So, I ended up with a B- on my 2013 predictions and it’s time to review how I did in 2014. I have to admit, I’m not too excited to see my 2014 mobile trends and predictions scorecard.
The NEW BlackBerry
I predicted that BlackBerry would be the new SEGA. I unfortunately missed the boat big time on this one. BlackBerry is still struggling on the hardware side of things. BlackBerry did not start creating software for iOS and Android like I had thought. They have slipped to 0.5% market share as of Q3 2014.
It’s still a two horse race
This one I hit dead on. However it wasn’t a big stretch to predict this. Microsoft is down from 3.6% to 2.9% from Q3 2013 to Q3 2014. I also said to keep your eyes on Huawei, LG and ZTE. These manufacturers have increased their marketshare, however not significantly. They have taken a bite out of Samsung as Samsung dropped from 32.2% to 23.7% marketshare from Q3 2013 to Q3 2014 with Apple continuing to drop another percentage point in the same time period.
Hyper-Local Location Technology – geofencing and Bluetooth Low-Energy (BLE) become big with retailers
BLE continues to evolve and drop in price. Stores like Macy’s are jumping on to test the viability of the technology and effectiveness. Looking at the Gartner Hype Cycles, We are still on the upward sloop of technology trigger and have yet to hit the peak of inflated expectations. Location is still the new cookie.
Wearables become mainstream and generate more data than marketers can handle
We have seen the release of the iWatch and Samsung watch. However, we are also seeing the demise of Google Glass. Brands have yet to find a way to take advantage of the data and tie in with the wearable makers. Mobile has yet to become a fashion statement so my prediction is still a little early.
NFC will die a slow death
OK, I have to admit, this one hurts a little. I am still not sold on NFC, at least not as a method of payment. Three years ago while speaking at a conference with Apple in attendance, I looked directly at them and said that NFC will never go anywhere without Apple standing behind it. I didn’t think I’d see the day they would yield to the pressure of putting NFC into their devices and thought they would come up with their own technology as they usually do. Three years later, Apple introduced Apple Pay. Stores across the U.S. started jumping on board and even the local dry cleaners and Laundromats in my city have signs up that they accept Apple Pay.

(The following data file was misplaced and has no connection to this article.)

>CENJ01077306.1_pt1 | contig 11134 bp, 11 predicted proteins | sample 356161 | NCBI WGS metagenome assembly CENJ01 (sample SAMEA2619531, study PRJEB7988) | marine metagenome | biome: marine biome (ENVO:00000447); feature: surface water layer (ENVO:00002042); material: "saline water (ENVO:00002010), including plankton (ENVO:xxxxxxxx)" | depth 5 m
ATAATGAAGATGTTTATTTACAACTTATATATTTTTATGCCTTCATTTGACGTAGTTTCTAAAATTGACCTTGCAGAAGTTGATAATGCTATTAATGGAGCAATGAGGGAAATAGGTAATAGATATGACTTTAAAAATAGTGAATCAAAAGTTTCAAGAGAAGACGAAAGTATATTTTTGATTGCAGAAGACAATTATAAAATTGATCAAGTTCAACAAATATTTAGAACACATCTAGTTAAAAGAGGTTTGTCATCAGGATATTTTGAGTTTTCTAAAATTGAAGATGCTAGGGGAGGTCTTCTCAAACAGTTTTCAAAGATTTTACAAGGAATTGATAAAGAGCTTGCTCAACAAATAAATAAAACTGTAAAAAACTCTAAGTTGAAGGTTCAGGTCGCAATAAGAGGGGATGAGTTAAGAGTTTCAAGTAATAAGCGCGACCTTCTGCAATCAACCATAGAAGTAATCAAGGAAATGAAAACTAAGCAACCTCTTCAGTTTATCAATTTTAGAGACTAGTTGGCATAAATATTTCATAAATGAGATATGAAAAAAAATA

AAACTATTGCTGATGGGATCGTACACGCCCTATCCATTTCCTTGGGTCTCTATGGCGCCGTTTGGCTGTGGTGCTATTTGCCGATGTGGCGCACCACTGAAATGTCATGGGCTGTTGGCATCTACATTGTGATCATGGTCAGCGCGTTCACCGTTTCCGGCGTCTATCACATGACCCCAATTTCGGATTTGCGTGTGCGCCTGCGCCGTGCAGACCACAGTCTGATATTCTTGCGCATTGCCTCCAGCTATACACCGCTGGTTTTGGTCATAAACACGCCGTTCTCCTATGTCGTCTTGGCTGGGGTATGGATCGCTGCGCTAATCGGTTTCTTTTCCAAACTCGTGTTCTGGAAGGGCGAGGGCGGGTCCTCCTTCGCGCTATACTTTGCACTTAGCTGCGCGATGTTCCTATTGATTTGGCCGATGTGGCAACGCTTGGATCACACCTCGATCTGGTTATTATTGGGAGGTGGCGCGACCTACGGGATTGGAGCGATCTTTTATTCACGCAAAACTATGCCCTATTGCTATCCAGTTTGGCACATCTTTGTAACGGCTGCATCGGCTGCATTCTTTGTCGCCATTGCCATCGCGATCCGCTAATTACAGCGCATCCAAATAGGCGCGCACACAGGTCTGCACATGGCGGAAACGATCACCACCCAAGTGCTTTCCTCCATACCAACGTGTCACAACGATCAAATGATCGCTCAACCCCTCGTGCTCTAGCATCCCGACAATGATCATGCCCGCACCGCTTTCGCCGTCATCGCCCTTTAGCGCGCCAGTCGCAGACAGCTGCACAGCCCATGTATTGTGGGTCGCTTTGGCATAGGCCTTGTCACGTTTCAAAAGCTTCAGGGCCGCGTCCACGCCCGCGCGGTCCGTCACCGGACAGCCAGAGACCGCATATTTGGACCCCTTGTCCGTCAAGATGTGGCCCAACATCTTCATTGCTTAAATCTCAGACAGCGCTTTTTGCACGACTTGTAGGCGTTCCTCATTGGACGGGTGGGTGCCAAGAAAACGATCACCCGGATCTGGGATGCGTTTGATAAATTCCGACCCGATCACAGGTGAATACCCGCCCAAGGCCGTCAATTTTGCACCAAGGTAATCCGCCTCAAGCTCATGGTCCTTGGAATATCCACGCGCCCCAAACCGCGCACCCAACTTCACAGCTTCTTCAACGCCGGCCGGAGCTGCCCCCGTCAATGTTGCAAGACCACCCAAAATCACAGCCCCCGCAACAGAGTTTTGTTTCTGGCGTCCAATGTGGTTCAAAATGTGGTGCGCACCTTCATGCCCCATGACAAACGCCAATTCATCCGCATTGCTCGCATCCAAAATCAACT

That being said, some U.S. retailers are shunning Apple Pay for their own rival system. With retailers such as Wal-Mart, Rite Aid and CVS choosing Merchants Customer Exchange (MCX), it is going to be nearly impossible for Apple Pay to win the battle. However, Apple Pay has brought NFC into the forefront of the conversation. NRC out, BLE in? ‘m not sure either are in or out.
Could SMS steal the branding spotlight from apps?
While it’s true that SMS is far from being dead. I actually wrote a book about text message (SMS) marketing this year. Businesses are still not jumping on the number one use of a mobile phone. While we are getting fatigued with the number of apps, companies are not investing new marketing dollars in SMS, yet.
Changing of the marketing/advertising guard
Brands are still not investing the appropriate amount of marketing dollars and mindshare to mobile. More than half of consumer time spent on the Internet is on mobile devices. We spend more time on our mobile devices than we do watching TV. In 2014, global mobile ad spending increased 72 percent and TV ad spending is projected to rise 9 percent in the next two year. TV ad spending still dwarfs any marketing dollars spent on mobile marketing. Marketers are making a better effort to reach more touchpoints with mobile but we are still behind where we should be in engaging the customers.
Augmented Reality (AR)
AR still hasn’t made much of an impact. It’s still stuck in the middle of nowhere.
Smarter, mobile-infused cars
I’m so disappointed in the lack of progress made here. I don’t know if it is the brands or the car manufacturers that are the problem but someone needs to break down the barrier. Domino’s has tried to do it with Ford. More and more cars are becoming smarter every day but brands have yet to take full advantage of it.
Looks like I have a solid C for last year. Let’s hope I do better with next year’s mobile trends and predictions. How did your mobile predictions score this year? Tell me what you’re proud and embarrassed by.